Okay, just kidding. Approximately four years ago, when I was first officially exposed to the inbound methodology as a marketer, a light bulb went off in the darkest corners of my cobweb-ridden, caffeine-addled brain.
"Holy cannoli, they're right," I thought to myself, as I made my way through HubSpot's inbound certification for the very first time.
"The way I'm buying has changed. If I could have gone through the entire sales process of buying my most recent car without talking to a salesperson -- from research to sign-off on the dotted line -- I would have. I want more. More information, more insights, more actionable data, more answers at my fingertips, on-demand. And so do my buyers."
Inbound is all about putting your audience first no matter what stage of the journey they are in.
Instead of building content, online experiences, and sales prcesses to suit your organizational needs and wants, it's the wants and needs of your buyers that should matter most when you're developing your strategy.
But I'm not here to tell you what you already know.
Today, I want to let you in on a little secret about inbound. It's not just for marketers and sales reps anymore.
The principles behind inbound can be applied across every department of your e organization -- customer service, design... you name it! -- and can yield extraordinary results.
In an industry filled with countless think pieces about "hacking" your way to entrepreneurial glory(or "X steps to crush your next marketing buzzword-filled campaign"), it's easy to lose sight of the fact that the core of everything we're trying to do is human.
Or at least it should be.
Whether you're B2B or B2C, your prospects are human. Their needs are human. Their goals are human. And they're looking to other humans --specifically, you-- to help solve their problems.
And when you strip away the industry jargon and departmental labels, the inbound methodology is simply the human approach to marketing. Instead of trying to force your buyers to do what you want, how and when you want them to, you're marketing humans in the way they intuitively want to research and buy the solutions that help them achieve their goals.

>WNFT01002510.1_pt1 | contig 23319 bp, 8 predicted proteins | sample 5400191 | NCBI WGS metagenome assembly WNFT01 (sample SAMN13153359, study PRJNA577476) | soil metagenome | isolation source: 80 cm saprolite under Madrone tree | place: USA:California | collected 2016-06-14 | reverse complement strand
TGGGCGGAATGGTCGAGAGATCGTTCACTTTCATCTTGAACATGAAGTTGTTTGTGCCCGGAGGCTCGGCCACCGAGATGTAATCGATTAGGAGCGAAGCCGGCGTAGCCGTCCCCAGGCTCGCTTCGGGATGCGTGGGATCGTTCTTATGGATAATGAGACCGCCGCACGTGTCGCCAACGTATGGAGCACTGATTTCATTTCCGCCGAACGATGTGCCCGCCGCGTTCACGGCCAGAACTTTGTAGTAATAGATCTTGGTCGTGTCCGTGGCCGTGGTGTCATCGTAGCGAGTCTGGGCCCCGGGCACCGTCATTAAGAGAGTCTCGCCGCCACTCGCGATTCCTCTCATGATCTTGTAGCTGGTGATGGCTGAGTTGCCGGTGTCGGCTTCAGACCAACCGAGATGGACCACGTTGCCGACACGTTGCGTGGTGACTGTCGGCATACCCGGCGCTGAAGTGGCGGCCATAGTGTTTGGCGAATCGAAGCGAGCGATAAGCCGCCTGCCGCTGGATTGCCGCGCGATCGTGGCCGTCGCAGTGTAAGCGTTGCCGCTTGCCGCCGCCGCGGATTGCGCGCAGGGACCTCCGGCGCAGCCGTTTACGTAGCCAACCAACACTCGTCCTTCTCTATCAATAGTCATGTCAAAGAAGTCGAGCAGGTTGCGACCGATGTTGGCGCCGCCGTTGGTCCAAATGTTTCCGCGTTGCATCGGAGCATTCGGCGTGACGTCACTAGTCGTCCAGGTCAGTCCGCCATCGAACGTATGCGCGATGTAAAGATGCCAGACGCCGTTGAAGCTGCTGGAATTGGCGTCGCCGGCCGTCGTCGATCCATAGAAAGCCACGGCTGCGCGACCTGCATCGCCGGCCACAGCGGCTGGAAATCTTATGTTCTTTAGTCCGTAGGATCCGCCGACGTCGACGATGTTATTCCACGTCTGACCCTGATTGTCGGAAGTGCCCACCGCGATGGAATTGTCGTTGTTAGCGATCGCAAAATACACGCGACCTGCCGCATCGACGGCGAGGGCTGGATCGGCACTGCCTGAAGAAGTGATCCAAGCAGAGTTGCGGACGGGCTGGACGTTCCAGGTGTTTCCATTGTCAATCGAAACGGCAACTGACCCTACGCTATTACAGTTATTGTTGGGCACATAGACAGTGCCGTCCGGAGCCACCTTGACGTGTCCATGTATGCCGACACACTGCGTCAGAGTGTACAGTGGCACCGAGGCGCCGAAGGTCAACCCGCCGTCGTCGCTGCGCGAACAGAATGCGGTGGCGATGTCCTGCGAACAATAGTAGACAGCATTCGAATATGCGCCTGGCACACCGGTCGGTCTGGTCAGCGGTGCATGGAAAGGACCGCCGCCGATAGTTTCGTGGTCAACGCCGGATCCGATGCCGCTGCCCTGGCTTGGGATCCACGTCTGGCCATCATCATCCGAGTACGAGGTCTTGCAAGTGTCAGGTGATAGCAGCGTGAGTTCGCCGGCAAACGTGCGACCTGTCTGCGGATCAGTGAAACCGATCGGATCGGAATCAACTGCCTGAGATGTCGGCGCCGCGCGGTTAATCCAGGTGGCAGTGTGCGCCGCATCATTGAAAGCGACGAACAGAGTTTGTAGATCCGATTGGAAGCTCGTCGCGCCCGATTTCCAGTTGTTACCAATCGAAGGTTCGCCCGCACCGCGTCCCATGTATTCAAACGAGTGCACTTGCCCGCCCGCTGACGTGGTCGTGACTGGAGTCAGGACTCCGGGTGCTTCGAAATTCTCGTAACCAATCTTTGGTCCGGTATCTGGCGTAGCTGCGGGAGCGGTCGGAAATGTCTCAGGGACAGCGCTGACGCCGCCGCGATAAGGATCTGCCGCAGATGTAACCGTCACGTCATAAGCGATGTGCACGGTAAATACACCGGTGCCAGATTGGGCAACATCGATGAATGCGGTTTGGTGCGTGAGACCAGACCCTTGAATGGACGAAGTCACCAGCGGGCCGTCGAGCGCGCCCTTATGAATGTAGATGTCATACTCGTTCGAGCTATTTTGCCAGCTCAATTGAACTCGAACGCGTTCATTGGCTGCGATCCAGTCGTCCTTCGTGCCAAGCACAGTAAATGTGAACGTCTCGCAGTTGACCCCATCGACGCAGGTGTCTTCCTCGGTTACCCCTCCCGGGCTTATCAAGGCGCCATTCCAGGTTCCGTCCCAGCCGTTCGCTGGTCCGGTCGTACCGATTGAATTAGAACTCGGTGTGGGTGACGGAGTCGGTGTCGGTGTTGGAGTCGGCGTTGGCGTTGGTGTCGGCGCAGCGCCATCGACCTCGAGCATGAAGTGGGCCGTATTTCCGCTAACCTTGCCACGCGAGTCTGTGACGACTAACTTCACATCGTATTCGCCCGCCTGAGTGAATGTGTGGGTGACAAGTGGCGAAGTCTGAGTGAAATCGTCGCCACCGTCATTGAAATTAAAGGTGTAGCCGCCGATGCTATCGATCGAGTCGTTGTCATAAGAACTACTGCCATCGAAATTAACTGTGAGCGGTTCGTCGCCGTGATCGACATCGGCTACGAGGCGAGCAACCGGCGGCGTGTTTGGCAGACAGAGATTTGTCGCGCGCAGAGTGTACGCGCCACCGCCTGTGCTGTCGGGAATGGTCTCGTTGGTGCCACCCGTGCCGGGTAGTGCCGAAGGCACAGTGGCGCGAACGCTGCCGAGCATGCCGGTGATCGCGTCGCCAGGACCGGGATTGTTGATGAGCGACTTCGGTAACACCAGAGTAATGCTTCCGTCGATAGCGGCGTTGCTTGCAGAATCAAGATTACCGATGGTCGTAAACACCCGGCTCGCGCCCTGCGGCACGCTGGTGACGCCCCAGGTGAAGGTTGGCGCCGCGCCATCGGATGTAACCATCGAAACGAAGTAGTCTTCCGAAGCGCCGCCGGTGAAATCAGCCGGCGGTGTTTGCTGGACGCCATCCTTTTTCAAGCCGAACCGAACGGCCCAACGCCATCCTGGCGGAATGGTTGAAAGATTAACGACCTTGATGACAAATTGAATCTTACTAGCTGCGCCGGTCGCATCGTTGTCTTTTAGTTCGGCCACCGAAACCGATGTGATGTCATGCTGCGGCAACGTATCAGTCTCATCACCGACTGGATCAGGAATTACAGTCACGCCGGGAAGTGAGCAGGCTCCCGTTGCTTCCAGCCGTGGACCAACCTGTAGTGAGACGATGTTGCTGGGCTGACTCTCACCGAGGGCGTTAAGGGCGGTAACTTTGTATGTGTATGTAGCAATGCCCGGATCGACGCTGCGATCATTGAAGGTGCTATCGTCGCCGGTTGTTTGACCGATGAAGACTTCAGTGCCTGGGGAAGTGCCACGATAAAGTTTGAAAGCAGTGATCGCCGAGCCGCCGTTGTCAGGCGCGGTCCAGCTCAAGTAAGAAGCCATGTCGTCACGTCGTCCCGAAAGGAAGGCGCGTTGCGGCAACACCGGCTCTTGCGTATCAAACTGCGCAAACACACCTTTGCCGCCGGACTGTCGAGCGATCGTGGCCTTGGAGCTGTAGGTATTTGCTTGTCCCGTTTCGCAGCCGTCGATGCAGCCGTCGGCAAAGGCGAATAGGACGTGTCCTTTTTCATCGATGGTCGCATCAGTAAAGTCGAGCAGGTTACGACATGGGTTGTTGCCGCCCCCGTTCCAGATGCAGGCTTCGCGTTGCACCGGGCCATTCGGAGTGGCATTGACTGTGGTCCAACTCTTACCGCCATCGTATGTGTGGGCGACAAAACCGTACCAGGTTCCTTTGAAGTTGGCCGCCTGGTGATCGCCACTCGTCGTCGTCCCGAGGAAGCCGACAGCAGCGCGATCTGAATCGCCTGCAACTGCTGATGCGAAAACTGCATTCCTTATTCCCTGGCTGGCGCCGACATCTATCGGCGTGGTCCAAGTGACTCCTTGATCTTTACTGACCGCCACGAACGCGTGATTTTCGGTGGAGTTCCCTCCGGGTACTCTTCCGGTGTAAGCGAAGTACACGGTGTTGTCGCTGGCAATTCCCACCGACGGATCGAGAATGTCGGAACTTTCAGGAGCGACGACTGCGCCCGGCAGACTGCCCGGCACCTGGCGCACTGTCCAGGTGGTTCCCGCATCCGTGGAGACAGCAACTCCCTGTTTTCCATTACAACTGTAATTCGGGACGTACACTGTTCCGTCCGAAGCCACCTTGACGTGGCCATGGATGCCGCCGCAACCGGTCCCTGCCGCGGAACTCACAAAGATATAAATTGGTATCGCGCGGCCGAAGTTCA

However,if you want to be a business that prospects find irresistible and customers would never dream of leaving, embracing inbound beyond marketing -- or heck, even beyond both inbound marketing and inbound sales -- isn't just possible; it's not enough anymore.
Why You Need to Push Inbound Beyond Marketing & Sales
In the beginning, there was inbound marketing.
Then, naturally, inbound sales followed not too far behind. (While inbound leads cost 61% less than outbound leads to acquire, your sales reps probably noticed they needed to be nurtured more strategically and handled with a different sales process, if you wanted to see the closed-won deal rates needed to meet your goals.)
We should have seen it coming, though. That the shift would continue.
Buyers would continue to crave more -- as I did, in my initial "A-ha!" moment with inbound. And I don't mean "more," as in more eBooks or whitepapers that answer the right questions.
You can't bury compelling content in a website that's easy on the eyes, but completely ineffective at converting visitors into leads.Your designers and developers can't focus on looks and trends alone; they need to embrace inbound through a deep understanding of conversion pathways and how to create the best user experience possible, if you want to build a website that's beautiful and a lead generation machine.
(In fact, UX design matters more than ever before, now that goldfish have longer attention spans than people do, as a result of an "evolving mobile internet." Seriously.)
You can't stop catering to the needs and wants of your buyers the moment they become a customer. Your customer service team needs to embrace inbound in order to create meaningful, relevant experiences and moments of delight, if you want to keep your customers or innovate ways to deliver more value to them.
(Did you know that 89% of your customers who experience bad customer service are likely to jump ship to a competitor?)
Or, what happens if you're an agency or an organization that sells inbound marketing services? It doesn't matter how well you're able to market and sell your inbound marketing solutions if you fail your customers with sloppy delivery, once they're handed off to their account managers.
"Resistance is Futile"
While you may want to drag your feet and resist change -- as we are all wont to do -- the reality is that this inbound train is not turning around.
If anything, we'll continue to see our buyers find new ways to take more ownership over how they choose which brands to spend their hard-earned dollars with, and the increase their demands around what those relationships would look like.
That's why it's up to you to get ahead of the game and create a culture of inbound that spans all departments within your organization if you want to lead your organization into the future, with increased brand recognition and marketshare. (It's also the key to building a business with strong relationships not only with customers, but also with your partners and employees.)